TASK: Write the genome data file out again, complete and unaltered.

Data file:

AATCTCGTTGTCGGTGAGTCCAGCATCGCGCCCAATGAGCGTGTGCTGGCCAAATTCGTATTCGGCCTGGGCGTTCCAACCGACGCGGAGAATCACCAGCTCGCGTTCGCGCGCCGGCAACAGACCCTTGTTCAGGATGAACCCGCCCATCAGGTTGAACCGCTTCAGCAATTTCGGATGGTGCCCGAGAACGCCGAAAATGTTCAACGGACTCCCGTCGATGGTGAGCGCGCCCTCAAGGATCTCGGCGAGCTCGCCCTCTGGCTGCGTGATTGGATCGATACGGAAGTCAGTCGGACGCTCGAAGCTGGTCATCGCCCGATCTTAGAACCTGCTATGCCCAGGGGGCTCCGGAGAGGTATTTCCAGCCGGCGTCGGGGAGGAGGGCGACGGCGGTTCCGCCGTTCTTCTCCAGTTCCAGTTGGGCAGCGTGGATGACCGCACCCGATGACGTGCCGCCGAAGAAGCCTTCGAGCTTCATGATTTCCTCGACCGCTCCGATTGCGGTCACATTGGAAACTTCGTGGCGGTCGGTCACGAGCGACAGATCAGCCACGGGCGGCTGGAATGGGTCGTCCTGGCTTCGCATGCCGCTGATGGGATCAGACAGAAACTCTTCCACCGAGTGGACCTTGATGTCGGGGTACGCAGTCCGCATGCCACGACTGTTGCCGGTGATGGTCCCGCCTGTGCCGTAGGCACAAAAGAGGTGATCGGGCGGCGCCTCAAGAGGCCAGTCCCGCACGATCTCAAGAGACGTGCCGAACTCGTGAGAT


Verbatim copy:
AATCTCGTTGTCGGTGAGTCCAGCATCGCGCCCAATGAGCGTGTGCTGGCCAAATTCGTATTCGGCCTGGGCGTTCCAACCGACGCGGAGAATCACCAGCTCGCGTTCGCGCGCCGGCAACAGACCCTTGTTCAGGATGAACCCGCCCATCAGGTTGAACCGCTTCAGCAATTTCGGATGGTGCCCGAGAACGCCGAAAATGTTCAACGGACTCCCGTCGATGGTGAGCGCGCCCTCAAGGATCTCGGCGAGCTCGCCCTCTGGCTGCGTGATTGGATCGATACGGAAGTCAGTCGGACGCTCGAAGCTGGTCATCGCCCGATCTTAGAACCTGCTATGCCCAGGGGGCTCCGGAGAGGTATTTCCAGCCGGCGTCGGGGAGGAGGGCGACGGCGGTTCCGCCGTTCTTCTCCAGTTCCAGTTGGGCAGCGTGGATGACCGCACCCGATGACGTGCCGCCGAAGAAGCCTTCGAGCTTCATGATTTCCTCGACCGCTCCGATTGCGGTCACATTGGAAACTTCGTGGCGGTCGGTCACGAGCGACAGATCAGCCACGGGCGGCTGGAATGGGTCGTCCTGGCTTCGCATGCCGCTGATGGGATCAGACAGAAACTCTTCCACCGAGTGGACCTTGATGTCGGGGTACGCAGTCCGCATGCCACGACTGTTGCCGGTGATGGTCCCGCCTGTGCCGTAGGCACAAAAGAGGTGATCGGGCGGCGCCTCAAGAGGCCAGTCCCGCACGATCTCAAGAGACGTGCCGAACTCGTGAGAT